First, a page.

M&S and Grey talk transformation, staying relevant and 'forceful' conversations

Marks & Spencer: unveiled new campaign in May
Marks & Spencer: unveiled new campaign in May

Marks & Spencer marketing chief Patrick Bousquet-Chavanne and Leo Rayman, the chief executive the retailer's ad agency, Grey London, open up on the new marketing strategy and the chemistry between their teams.

Hotly anticipated as it was the first work by its new agency Grey, the M&S’ "Spend it well" ad campaign and positioning was unveiled to much fanfare in May. The work, which the executive director, customer, marketing and M&S.com to give Bousquet-Chavanne his full job title, hailed as "radical" at launch, marked the first time M&S has united both its food and clothing divisions under a single tagline.

Catching up with Campaign at Cannes Lions, Bousquet-Chavanne says the new strategy has a "depth and a scale that will provide us with multiple phases and potential" and uses new insight – that in a world of abundance people seek out quality experiences that make life special – uncovered by Grey.

The need for fresh thinking, Bousquet-Chavanne explains, is why he opted to change agency. "It’s very hard to get that insight, to look at things in a different way when it’s the same partner. We refreshed the insight substantially as we’re engaging this new phase of the brand."

M&S’ appointment of Grey ended a 14-year relationship with Rainey Kelly Campbell Roalfe Y&R (now Y&R London). Rayman describes this challenge as "an interesting job to step into that space and take it to the next level".

Since the campaign’s launch, Bousquet-Chavanne says his key measures of brand perception, favourability and purchase intent for M&S are all up.

While the positioning was initially developed for the core M&S customer base of women aged over 50, the pair say it very quickly became clear it could go wider and reach the millennial generation.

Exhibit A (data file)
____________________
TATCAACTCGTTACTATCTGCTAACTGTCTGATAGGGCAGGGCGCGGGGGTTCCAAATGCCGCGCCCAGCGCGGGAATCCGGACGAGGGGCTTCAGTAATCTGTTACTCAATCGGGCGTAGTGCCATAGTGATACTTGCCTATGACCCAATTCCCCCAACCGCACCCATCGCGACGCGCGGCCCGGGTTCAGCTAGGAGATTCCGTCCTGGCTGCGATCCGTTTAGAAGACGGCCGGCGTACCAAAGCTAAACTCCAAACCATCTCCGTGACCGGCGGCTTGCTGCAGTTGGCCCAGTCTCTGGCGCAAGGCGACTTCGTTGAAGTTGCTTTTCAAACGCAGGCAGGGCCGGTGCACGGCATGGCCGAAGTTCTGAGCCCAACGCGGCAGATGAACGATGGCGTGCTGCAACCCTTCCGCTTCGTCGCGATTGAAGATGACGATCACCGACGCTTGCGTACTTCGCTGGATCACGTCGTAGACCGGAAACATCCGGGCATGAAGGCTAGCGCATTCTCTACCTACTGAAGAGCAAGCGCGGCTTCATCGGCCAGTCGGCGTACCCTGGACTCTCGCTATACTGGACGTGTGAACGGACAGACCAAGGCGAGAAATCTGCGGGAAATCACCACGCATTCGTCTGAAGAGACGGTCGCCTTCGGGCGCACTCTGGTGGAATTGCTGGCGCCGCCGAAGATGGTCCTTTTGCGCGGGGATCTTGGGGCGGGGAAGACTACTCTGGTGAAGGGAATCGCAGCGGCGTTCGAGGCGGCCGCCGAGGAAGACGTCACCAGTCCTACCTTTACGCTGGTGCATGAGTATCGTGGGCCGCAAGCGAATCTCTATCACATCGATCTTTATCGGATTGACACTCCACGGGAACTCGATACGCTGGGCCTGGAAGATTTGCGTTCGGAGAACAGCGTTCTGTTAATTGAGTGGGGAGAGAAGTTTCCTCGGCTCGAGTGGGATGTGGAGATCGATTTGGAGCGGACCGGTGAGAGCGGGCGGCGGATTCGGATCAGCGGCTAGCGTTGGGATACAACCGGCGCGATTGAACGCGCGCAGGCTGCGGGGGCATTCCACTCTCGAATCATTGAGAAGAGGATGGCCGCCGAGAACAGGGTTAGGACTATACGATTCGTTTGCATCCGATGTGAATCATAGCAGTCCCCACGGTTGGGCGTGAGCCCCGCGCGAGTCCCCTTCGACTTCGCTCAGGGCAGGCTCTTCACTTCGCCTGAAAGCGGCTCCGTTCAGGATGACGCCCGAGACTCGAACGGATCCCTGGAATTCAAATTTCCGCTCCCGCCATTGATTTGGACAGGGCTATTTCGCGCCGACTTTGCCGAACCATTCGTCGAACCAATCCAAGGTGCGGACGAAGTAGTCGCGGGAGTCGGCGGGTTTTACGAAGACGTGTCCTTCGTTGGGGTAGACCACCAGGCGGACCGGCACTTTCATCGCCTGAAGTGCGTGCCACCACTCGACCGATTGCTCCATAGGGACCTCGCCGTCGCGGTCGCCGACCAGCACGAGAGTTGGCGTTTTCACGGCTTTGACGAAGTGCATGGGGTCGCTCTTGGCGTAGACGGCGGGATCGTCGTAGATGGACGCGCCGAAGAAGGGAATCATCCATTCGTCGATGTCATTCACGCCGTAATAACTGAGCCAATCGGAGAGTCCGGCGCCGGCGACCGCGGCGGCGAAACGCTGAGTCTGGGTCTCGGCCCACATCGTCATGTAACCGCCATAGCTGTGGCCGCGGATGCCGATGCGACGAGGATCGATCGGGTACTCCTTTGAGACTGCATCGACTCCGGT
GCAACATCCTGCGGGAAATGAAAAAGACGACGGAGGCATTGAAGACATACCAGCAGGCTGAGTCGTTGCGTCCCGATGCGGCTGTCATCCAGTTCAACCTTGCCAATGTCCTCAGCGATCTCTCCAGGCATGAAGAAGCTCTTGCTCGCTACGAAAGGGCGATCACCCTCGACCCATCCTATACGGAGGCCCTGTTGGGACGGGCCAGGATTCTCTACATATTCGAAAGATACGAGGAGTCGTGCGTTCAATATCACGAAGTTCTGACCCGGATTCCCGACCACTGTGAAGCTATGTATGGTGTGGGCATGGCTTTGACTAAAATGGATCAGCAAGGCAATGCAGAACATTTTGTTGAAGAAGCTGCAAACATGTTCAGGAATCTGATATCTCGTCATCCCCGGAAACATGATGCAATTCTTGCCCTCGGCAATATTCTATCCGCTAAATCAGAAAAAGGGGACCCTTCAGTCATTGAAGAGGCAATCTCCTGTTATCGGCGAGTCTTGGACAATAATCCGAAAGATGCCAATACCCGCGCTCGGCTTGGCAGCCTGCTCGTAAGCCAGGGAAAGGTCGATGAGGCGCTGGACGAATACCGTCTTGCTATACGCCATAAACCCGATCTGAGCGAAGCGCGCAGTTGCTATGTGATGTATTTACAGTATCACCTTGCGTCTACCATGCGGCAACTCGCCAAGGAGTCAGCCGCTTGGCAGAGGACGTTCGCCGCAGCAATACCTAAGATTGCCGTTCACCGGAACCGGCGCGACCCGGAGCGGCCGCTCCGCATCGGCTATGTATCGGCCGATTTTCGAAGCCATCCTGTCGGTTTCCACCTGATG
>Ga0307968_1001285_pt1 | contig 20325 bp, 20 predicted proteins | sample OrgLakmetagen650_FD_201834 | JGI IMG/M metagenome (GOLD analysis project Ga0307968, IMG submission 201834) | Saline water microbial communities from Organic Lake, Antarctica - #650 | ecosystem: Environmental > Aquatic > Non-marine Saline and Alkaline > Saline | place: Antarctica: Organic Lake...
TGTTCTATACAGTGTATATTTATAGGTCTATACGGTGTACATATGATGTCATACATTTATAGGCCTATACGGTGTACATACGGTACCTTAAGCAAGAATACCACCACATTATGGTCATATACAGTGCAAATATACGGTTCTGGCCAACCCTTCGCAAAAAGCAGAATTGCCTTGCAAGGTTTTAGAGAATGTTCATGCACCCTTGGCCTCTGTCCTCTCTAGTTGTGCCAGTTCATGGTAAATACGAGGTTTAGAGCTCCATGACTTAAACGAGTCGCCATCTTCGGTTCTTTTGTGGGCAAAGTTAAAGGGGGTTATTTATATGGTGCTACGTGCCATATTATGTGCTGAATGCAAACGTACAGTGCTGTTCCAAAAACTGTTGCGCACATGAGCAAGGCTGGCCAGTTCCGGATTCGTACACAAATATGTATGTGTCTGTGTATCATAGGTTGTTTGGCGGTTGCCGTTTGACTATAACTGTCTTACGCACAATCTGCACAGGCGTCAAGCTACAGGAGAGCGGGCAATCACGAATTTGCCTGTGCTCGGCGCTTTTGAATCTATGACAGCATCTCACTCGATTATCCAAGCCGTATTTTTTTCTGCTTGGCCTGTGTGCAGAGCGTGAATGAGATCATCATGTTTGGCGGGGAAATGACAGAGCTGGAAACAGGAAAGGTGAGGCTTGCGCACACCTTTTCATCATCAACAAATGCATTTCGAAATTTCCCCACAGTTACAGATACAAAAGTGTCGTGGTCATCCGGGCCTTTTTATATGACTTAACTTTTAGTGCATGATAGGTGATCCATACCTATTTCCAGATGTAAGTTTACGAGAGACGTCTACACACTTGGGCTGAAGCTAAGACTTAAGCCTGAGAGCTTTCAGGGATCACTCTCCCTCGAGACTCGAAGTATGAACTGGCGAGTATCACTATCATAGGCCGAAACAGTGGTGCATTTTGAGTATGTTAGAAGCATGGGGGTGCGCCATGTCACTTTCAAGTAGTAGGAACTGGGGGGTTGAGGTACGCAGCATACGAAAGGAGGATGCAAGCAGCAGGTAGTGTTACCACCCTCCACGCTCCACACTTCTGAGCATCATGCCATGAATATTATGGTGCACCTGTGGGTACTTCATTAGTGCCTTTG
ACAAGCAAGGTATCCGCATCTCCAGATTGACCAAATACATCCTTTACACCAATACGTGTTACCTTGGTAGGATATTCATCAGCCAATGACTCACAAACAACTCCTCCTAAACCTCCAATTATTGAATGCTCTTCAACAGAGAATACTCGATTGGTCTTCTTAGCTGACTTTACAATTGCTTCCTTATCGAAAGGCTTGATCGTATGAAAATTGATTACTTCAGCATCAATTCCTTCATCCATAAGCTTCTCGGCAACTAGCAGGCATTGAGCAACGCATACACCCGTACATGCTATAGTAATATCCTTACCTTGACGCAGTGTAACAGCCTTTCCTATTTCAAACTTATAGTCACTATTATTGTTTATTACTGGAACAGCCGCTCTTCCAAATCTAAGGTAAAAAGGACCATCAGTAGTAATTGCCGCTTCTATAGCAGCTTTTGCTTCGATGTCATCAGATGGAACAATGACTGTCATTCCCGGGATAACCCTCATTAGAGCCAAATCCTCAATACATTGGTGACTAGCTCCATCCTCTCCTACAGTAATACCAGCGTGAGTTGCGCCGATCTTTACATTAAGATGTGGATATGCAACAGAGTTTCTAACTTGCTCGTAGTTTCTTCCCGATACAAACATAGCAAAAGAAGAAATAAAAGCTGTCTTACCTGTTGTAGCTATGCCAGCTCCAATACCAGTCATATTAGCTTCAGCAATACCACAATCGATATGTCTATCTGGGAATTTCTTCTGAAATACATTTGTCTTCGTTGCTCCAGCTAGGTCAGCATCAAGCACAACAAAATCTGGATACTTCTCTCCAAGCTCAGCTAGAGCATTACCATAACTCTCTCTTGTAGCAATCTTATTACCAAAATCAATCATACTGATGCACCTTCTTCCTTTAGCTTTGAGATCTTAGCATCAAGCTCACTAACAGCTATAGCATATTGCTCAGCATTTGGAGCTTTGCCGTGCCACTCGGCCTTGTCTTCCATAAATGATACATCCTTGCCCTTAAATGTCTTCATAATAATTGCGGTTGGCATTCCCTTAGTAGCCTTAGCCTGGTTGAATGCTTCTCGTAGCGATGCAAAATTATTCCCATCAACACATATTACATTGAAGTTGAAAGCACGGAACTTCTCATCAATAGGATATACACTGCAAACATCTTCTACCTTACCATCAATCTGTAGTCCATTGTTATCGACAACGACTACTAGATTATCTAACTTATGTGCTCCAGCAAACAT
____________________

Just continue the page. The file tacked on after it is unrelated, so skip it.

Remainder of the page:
Both pay tribute to Grey's co-chief creative officer Vicky Maguire. Bousquet-Chavanne says: "She was a force and gave clarity of vision throughout. She was the solid hand that guided the tiller."

Forceful conversations

It’s clear that the journey for the brand has involved some frank exchanges between the brand and agency.

Bousquet-Chavanne says: "Through the process there were some forceful conversations. I like that tension, I like that constructive confrontation."

He admits that M&S marketers are "not always easy to work with; they are principled and protective of the brand values to an extreme at times. It was time for us to loosen up."

Rayman characterises it as a "process of collision" that was ultimately helped by the fact that the agency and brand teams actually "liked each other".

The appointment of a new agency represents another part of a transformation project undertaken by Bousquet-Chavanne since he landed his role in 2014, taking over from long-serving M&S marketing boss Steven Sharp who retired after a decade in the role.

"The team that Grey London interfaces with is a new, for the most part, brand team. We’d moved all digital marketing to that new team. We cleaned up our ways of working internally and brought in more people who were way more open to the transformational platform," he explains.

So for Bousquet-Chavanne it wasn’t about getting his marketers on board as they were already ready for change, it was more about getting the whole business aligned behind the idea, he says.

"That’s what is sometimes challenging," he says. "We’re a large organisation and we wanted to make sure it wasn’t just an idea owned by the marketing and the brand team. I wanted it to be owned by the totality of M&S because that’s how you unleash the power of 80,000 people."

Presence in culture

M&S is one of middle England’s favourite retailers and generates strong opinion, particularly its clothing range which is a favourite target of national newspaper columnists.

Asked how that level of scrutiny feels, Rayman says that "no-one gives a shit" about most brands so is pleased to be able to work for one that has a "presence in culture".

Faced with the same question, Bousquet-Chavanne jokes that the role "weighs heavily on him", before adding: "It’s the speed at which the industry and tech is impacting creativity that potentially keeps you awake. Can you evolve and transform fast enough to stay relevant?

"You have to stay relevant at every single moment all the way and be authentic, truthful engaging 24/7 365 days a year."

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